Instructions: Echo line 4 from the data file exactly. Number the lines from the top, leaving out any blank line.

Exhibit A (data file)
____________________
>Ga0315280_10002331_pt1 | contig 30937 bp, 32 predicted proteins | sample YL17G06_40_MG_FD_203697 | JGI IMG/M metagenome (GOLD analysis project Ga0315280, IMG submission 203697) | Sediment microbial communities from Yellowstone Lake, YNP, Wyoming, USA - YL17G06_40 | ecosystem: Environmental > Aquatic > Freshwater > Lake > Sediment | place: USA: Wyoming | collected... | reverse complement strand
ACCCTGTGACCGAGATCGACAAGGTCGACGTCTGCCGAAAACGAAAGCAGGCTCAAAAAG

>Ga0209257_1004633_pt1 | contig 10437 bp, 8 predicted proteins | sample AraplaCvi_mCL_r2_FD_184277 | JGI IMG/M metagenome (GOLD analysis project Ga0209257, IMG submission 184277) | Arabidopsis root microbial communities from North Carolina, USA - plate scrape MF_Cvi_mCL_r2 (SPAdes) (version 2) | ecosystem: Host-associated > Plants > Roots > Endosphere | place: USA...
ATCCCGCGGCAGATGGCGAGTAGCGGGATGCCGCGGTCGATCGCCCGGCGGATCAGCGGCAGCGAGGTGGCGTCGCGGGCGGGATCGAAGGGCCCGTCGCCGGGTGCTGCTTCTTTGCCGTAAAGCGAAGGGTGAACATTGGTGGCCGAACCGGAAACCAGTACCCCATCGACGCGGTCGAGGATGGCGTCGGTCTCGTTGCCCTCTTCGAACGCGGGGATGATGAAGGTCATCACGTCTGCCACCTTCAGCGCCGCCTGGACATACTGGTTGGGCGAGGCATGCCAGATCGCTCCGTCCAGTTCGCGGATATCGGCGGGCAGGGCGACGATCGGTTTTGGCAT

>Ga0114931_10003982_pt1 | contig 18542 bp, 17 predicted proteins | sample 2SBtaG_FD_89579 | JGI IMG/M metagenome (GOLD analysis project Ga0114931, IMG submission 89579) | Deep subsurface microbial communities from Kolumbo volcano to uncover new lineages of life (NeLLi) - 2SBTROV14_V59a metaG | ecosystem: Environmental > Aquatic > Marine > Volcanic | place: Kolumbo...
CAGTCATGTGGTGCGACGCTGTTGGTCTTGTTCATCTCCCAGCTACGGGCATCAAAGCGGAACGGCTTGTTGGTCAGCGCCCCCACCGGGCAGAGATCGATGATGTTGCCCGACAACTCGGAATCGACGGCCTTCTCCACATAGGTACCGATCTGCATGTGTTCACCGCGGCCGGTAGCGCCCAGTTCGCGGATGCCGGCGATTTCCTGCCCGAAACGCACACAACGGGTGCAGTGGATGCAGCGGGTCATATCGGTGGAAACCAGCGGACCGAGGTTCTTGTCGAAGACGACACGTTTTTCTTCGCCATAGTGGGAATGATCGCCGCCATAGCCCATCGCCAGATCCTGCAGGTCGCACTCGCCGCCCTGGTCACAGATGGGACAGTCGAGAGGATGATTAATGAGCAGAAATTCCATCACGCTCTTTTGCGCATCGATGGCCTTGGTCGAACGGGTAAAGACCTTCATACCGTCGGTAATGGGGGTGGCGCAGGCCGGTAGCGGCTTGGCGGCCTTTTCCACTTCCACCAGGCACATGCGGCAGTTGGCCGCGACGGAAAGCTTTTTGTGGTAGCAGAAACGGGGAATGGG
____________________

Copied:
ATCCCGCGGCAGATGGCGAGTAGCGGGATGCCGCGGTCGATCGCCCGGCGGATCAGCGGCAGCGAGGTGGCGTCGCGGGCGGGATCGAAGGGCCCGTCGCCGGGTGCTGCTTCTTTGCCGTAAAGCGAAGGGTGAACATTGGTGGCCGAACCGGAAACCAGTACCCCATCGACGCGGTCGAGGATGGCGTCGGTCTCGTTGCCCTCTTCGAACGCGGGGATGATGAAGGTCATCACGTCTGCCACCTTCAGCGCCGCCTGGACATACTGGTTGGGCGAGGCATGCCAGATCGCTCCGTCCAGTTCGCGGATATCGGCGGGCAGGGCGACGATCGGTTTTGGCAT